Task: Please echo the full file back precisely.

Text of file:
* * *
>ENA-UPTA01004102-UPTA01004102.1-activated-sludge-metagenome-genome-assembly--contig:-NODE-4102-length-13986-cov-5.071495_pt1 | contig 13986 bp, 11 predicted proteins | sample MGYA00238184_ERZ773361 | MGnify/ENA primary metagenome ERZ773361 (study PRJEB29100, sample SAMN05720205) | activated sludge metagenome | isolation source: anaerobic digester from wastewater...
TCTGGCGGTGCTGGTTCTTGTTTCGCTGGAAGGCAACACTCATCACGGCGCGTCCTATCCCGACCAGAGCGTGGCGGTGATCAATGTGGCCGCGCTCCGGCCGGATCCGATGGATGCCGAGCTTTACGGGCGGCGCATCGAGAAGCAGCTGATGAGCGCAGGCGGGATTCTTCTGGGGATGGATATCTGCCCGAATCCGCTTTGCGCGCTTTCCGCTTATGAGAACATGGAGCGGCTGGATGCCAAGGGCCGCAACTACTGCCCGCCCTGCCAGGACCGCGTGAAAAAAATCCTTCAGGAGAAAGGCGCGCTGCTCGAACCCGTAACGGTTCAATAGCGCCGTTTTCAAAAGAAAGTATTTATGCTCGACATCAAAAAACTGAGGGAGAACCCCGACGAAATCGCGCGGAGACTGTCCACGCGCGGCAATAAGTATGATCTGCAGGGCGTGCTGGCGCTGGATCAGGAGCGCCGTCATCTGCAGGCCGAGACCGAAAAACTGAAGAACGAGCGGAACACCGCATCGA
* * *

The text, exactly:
>ENA-UPTA01004102-UPTA01004102.1-activated-sludge-metagenome-genome-assembly--contig:-NODE-4102-length-13986-cov-5.071495_pt1 | contig 13986 bp, 11 predicted proteins | sample MGYA00238184_ERZ773361 | MGnify/ENA primary metagenome ERZ773361 (study PRJEB29100, sample SAMN05720205) | activated sludge metagenome | isolation source: anaerobic digester from wastewater...
TCTGGCGGTGCTGGTTCTTGTTTCGCTGGAAGGCAACACTCATCACGGCGCGTCCTATCCCGACCAGAGCGTGGCGGTGATCAATGTGGCCGCGCTCCGGCCGGATCCGATGGATGCCGAGCTTTACGGGCGGCGCATCGAGAAGCAGCTGATGAGCGCAGGCGGGATTCTTCTGGGGATGGATATCTGCCCGAATCCGCTTTGCGCGCTTTCCGCTTATGAGAACATGGAGCGGCTGGATGCCAAGGGCCGCAACTACTGCCCGCCCTGCCAGGACCGCGTGAAAAAAATCCTTCAGGAGAAAGGCGCGCTGCTCGAACCCGTAACGGTTCAATAGCGCCGTTTTCAAAAGAAAGTATTTATGCTCGACATCAAAAAACTGAGGGAGAACCCCGACGAAATCGCGCGGAGACTGTCCACGCGCGGCAATAAGTATGATCTGCAGGGCGTGCTGGCGCTGGATCAGGAGCGCCGTCATCTGCAGGCCGAGACCGAAAAACTGAAGAACGAGCGGAACACCGCATCGA